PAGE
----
United States District Court, D. Nebraska
FINDINGS AND RECOMMENDATION
R. Zwart United States Magistrate Judge
before the court is Defendant's claim for money damages,
(Filing No. 50), and the United States' motion
to dismiss. (Filing No. 71). Defendant claims that
when he was arrested, his gold braided necklace was taken
from him during booking at the jail, it was later sold at
auction without his consent, and he is entitled to recover
money damages from the United States for this loss. The
United States moves to dismiss, arguing “Defendant has
been provided with monetary compensation by the Lincoln
Police Department in an amount equivalent to the amount of
money received by the Lincoln Police Department from the sale
of Defendant's necklace at auction.” (Filing
Gerrard referred Defendant's motion to the undersigned
magistrate judge for findings and a recommendation. An
evidentiary hearing was held on September 20, 2018. Defendant
participated by telephone with the assistance of the
court's interpreter. His court-appointed counsel was
present in the courtroom. In addition to Defendant, the court
received testimony from Pamela Fittje, manager of the
property unit of the Lincoln Police Department. Exhibits 1
through 19 were received into evidence without objection, and
at Plaintiff's unopposed request, the court took judicial
notice of all filings in Defendant's criminal case. At
the close of the hearing, the court requested post-hearing
briefing. All such briefing has been filed. The case is now
reasons explained below, I recommend that Defendant's
motion for compensation be denied.
September 11th of 2014, the defendant made two approximately
two-ounce deliveries of what was represented to be
methamphetamine to an undercover police officer.”
(Filing No. 27, at CM/ECF pp. 21-22). He was arrested on
September 14, 2014 and was booked into the Lancaster County
Jail at 3:39 a.m. on September 15, 2014. (Filing No. 55, at
CM/ECF p. 3).
time of his arrest, Defendant was wearing a gold necklace.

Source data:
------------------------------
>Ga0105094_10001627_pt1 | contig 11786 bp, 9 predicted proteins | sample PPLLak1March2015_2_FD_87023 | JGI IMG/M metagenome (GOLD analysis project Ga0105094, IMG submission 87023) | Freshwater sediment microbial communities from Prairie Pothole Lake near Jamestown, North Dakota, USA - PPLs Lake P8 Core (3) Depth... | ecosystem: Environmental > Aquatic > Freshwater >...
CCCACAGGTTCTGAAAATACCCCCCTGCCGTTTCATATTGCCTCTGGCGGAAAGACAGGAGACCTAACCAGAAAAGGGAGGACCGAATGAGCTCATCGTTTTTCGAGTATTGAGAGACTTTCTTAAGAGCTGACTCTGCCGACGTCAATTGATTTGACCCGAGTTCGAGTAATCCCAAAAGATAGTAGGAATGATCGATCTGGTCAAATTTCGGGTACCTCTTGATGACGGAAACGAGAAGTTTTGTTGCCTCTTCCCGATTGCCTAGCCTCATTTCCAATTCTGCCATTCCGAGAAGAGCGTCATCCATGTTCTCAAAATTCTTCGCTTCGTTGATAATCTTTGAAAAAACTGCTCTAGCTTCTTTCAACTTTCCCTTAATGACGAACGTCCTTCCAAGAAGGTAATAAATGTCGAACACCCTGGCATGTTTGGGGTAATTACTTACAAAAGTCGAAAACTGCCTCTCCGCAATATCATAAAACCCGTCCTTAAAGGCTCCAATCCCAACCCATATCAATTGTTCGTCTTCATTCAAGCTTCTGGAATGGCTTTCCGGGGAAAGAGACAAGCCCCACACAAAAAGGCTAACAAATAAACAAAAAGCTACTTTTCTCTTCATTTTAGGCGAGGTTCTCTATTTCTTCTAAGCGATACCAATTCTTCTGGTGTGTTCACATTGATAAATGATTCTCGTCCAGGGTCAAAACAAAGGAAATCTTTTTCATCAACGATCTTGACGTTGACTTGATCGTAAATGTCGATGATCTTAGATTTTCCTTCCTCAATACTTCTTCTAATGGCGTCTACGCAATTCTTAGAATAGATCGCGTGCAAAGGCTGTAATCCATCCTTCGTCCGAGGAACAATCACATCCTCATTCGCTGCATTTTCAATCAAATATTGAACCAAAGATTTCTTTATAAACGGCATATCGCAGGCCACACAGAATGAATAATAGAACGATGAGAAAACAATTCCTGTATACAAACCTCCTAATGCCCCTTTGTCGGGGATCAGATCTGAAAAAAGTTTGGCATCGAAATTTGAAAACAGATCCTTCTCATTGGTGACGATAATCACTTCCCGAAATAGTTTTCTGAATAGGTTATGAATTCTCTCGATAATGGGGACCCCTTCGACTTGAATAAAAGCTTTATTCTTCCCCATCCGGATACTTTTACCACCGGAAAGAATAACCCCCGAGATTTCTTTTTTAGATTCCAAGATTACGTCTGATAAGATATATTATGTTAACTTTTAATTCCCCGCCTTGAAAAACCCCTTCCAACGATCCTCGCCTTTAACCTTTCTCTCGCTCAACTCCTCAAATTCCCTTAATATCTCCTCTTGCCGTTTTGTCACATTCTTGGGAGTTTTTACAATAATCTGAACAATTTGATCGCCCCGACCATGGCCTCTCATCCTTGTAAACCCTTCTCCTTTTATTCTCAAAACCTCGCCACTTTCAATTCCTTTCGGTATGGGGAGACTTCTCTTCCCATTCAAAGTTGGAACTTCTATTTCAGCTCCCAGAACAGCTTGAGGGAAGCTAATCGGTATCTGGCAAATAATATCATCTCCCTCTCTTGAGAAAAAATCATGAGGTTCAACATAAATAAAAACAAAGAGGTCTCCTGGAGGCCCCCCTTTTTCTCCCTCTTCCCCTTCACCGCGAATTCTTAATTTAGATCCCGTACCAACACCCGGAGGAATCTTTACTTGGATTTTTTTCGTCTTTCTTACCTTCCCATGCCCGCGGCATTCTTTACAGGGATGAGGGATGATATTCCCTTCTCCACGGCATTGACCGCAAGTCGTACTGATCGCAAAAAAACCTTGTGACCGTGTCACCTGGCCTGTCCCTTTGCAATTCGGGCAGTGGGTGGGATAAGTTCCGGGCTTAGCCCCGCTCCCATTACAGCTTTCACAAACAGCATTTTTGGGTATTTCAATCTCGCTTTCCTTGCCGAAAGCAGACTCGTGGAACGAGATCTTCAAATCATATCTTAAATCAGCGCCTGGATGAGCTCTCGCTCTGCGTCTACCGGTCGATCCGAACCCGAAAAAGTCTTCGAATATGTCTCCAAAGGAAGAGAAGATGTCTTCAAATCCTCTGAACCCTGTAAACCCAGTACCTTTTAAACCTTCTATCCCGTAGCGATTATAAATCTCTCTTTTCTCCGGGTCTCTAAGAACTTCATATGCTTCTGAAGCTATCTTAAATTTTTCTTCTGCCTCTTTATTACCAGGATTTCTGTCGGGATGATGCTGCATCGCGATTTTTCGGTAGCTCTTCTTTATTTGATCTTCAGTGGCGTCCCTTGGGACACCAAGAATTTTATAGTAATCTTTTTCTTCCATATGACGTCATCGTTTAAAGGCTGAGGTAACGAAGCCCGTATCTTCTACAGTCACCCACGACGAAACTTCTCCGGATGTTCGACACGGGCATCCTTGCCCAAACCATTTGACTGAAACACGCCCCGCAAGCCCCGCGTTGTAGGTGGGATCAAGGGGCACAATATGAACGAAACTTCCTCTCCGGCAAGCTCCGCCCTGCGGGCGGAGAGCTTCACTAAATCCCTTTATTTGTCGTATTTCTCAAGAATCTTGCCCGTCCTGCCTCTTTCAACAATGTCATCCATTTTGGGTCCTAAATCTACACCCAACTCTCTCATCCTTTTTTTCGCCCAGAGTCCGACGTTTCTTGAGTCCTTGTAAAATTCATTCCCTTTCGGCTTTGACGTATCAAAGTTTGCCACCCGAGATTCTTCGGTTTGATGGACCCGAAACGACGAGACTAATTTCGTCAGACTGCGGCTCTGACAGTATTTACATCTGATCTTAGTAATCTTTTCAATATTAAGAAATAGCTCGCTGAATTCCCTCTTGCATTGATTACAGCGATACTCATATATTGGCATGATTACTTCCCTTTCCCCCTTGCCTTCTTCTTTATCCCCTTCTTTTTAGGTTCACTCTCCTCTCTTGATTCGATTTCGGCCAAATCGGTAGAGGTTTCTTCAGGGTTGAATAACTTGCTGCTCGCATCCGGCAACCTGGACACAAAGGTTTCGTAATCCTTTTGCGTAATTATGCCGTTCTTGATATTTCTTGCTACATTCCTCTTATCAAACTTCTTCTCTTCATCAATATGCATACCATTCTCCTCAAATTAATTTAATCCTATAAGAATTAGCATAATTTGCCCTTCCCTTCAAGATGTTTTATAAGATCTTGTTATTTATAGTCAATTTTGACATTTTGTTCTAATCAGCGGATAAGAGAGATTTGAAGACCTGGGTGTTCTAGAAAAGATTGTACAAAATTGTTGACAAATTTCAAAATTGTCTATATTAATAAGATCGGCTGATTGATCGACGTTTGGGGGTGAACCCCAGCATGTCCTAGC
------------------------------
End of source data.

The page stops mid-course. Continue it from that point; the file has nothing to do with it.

During booking at the jail, the necklace was removed from
Defendant's person, and a Lincoln police officer
delivered it to the property unit for the City of Lincoln,
Nebraska (“City”). The necklace was not held as
evidence of any crime.
federal indictment was filed against Defendant on September
16, 2014, with a federal arrest warrant issued that same day.
The federal warrant was executed on September 17, 2014.
(Filing No. 7). Defendant appeared at his initial
appearance in federal court on September 19, 2014. (Filing
No. 8). He was then federally detained pending trial on the
federal charges. (Filing No. 11).
September 22, 2014, the City began the process of returning
the personal property it received from Defendant during
booking, including the gold necklace at issue. The City has a
federal database to search for defendants serving a sentence
in a federal prison, but since Defendant was still awaiting
trial on the federal case, his name and custodial address did
not appear in that database. Therefore, the City sent a
letter to Defendant at his last known address regarding his
right to claim his property. This letter was returned
undeliverable on October 15, 2014. (Filing No. 55, at CM/ECF
the summer of 2015, Defendant's gold necklace remained
unclaimed, so the City posted it for sale by online auction.
The necklace was sold in July of 2015 for $1, 120.00. Of that
amount, after sale costs were paid, the City received
$569.34. (Filing No. 55, at CM/ECF pp. 5; 73-3; 73-4). The
$569.34 was deposited in the City's treasury.
summer of 2016, Defendant demanded return of his gold
necklace. Counsel for the United States sent emails to the
City to locate the necklace, but the necklace had been sold.
September 12, 2018, the City paid the net amount it received
for the necklace, $569.34, to Defendant. (Filing No.
73-2). Defendant believes additional compensation is
owed. Defendant received the necklace in 2011 as a gift. He
claims the necklace confiscated at booking was worth $5, 000
based on the price of similar necklaces he saw in a jewelry
store in late 2012, prices he saw in catalogs, and taking the
weight of the necklace (54 grams) times $100 per gram, the
price of gold in 2012 and 2013. Defendant presented no
evidence of the price of gold in September of 2014, when the
necklace was placed in the City's property unit, or
during the summer of 2015, when the necklace was sold.
Judge Gerrard's prior opinion, (Filing No. 60),
the sole issue before the undersigned magistrate judge is
whether Defendant is entitled to recovery from the United
States under the Takings Clause. The Fifth Amendment
prohibits the taking of “private property . . . for
public use, without just compensation.” U.S. Const.
amend. V, cl. 4. A party asserting a claim for compensation
under the Takings Clause bears the burden of proving he held